MOUNTAIN PROVINCE, August 02, 2021 – As the all-women farmer-group Ankileng Rumang-ayan Organization (ARO) in Mountain Province led the swine raising initiated by the Department of Agriculture – Special Area for Agricultural Development (DA-SAAD) Program, a space for sharing becomes wider, encouraging more women into agricultural activities.
Applai indigenous women members of the ARO from Ankileng town in Sagada pay it forward as they invite more women into swine raising activity despite cutting from their individual production inputs.
ARO is also currently developing an enterprise focused on fresh meat, pork by-products such as longganisa, embutido, lumpia, shanghai, meatballs, and smoked meat or etag through a chamber granted in January 2020.
Etag is a local delicacy in the northern highlands where slabs of pork are processed through salt-treating, sun-drying or smoking and is used as flavoring for local dishes or a main course.
At present, 10 ARO members are in their sixth cycle of raising swine. Other members are in their fifth cycle and are set to receive swine repopulation intervention (composed of feeds and biologics) to augment breeding activities covering qualified members with existing stocks.
The culture of the “Ob-obbo” in the Mountain Province
The ob-obbo, a Kankana-ey term for bayanihan community system has been in place since time immemorial especially during the pandemic, strengthening community bonds through the SAAD program’s agricultural livelihood interventions.
Originally, ARO was set to receive 300 piglets, granting each of the 30 initial members 10 piglets in 2019. However, community members unanimously agreed to ask the SAAD team to accommodate four additional beneficiaries resulting in a reduction of piglet allocation per individual.
This means that 33 members received 9 swine, while one member received three.
“Iti un-unana ket 30 lang iti mai-conconsider nga ma-ikkan iti intervention para iti swine production ngem iti kaadu iti mangkasapulam ket in-consider mi iti selection process nga nausar nu apay nga Napili iti Ankileng para iti programa isu iti 2018 Community Based Monitoring Survey. Na-involve en garud iti Barangay Health Workers [BHW] para iti panaka-score ti residente nga adda iti masakopan da. Nag resulta dytoy iti panaka pili dagiti residente nga adaan iti kangatwan nga score nga isu metlang nai-parang iti barangay,” ARO secretary Betty Tindowen said.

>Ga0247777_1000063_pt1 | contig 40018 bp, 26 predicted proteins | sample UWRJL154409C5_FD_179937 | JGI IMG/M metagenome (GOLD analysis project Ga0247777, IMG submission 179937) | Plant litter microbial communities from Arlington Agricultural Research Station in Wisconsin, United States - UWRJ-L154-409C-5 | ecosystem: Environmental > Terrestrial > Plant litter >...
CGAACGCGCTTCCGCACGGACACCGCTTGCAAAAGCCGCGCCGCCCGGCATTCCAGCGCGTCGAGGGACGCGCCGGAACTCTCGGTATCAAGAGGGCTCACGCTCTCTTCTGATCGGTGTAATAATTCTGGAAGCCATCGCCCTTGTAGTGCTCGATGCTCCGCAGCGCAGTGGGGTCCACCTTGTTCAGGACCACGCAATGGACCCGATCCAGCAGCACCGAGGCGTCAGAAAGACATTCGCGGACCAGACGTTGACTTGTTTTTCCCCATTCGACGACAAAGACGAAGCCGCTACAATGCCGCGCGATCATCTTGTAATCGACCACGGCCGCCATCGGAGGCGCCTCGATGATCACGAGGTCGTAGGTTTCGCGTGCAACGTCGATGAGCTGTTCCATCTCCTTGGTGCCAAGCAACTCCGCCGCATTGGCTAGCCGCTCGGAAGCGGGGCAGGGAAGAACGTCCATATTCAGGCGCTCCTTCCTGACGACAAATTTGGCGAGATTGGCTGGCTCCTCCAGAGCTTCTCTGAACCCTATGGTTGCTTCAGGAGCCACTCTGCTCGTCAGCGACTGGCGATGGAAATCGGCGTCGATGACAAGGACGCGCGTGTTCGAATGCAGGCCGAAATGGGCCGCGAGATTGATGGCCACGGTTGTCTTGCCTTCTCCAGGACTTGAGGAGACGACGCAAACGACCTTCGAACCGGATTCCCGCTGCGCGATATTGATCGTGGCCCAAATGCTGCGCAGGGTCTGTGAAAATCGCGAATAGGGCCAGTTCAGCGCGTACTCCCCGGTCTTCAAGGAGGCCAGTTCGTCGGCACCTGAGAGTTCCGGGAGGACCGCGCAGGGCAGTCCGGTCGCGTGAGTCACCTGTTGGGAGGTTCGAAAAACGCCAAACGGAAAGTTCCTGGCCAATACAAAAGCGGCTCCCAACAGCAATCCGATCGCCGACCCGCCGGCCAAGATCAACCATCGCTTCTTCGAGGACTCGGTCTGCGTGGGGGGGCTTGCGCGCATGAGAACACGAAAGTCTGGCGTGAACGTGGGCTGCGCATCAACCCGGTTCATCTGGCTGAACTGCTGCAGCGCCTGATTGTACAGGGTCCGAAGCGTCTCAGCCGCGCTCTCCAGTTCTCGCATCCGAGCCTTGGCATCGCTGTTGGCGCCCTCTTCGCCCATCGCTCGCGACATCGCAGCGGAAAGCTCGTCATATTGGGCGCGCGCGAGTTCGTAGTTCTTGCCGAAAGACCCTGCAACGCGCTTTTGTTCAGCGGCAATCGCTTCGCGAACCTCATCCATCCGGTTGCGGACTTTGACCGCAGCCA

[Only 30 community members qualified to become beneficiaries are originally selected recipients of the intervention, but more residents are still in need of interventions. The process adopted by the municipal level considers the 2018 CBM [Community Based Monitoring] survey in identifying beneficiaries. The barangay scored residents within their catchments as the basis for the inclusion of four more residents with the highest scores and is presented to the barangay.]
A model for swine production and enterprise
ARO listed 64 members who were granted varied SAAD interventions. In 2019, they received Php 4,581,000 worth of inputs for their Swine and Rambutan Production.
A total of 34 of the members are swine production recipients while 30 members received 15 seedlings for rambutan production.
Included in the package were starters, growers, and finisher feeds, Tricantera cuttings, biologics, and construction materials used for building the etag smoking chamber for their value-adding activities, which greatly benefitted the ARO members.
Overall, the group earned Php 5,248,399 sales and gained from all five cycles of rearing pigs [fattening], and selling farrowed gilts to start a sustainable livelihood towards developing a community enterprise.
Their first swine production cycle recorded a Php 2.9 million sales in a one-year production span despite the rise of African Swine Fever (ASF) in the country. The sold swine raising by-products totaled 26,000 kilograms (kg) fresh meat from 286 live weight fatteners.
Table 1. ARO’s First Cycle swine production profit
The following production cycles listed an accumulated profit of Php 2,122,168 from selling fattened pigs and piglets.
Table 2. ARO’s Second Cycle – Fifth Cycle
The emergence of ASF challenged the livestock sector of the province, as swine inputs were awarded during the rise of the disease.
In response, ARO beneficiaries attended the pig rearing package of technology training in August 2019 to prepare them to raise their animals under optimal conditions.
Also, beneficiaries were distributed with information, education, and communication[IEC] materials on proper housing and feeding guidelines, proper identification of common swine diseases and appropriate treatment, and observing biodiversity management for their pigs to remain free of the virus.
ARO members used their sales to buy inputs to sustain the following cycles. Today, ARO plans to expand their etag chamber. Chairperson Jenny Dawey shared, “Gapu ta na-expand iti ag-benepisyo  manipud iti dati nga target nga 30 beneficiaries tapnu adda pagrugyan, kayat na sawen ket adu met iti katulongan iti organisasyon mi nga mang ipatungpal iti expansion iti chamber tapnu agka-opisina, adun tu iti kabadangan iti labor.”
[Because of the expansion of target beneficiaries from 30 to 34, could mean more were able to receive start-up capital which also means there are more of us to combat the labor cost of our proposed expanded chamber with an office.] ###
Writer: Dinah D. Ay-yango- SAAD Mountain Province, Information Officer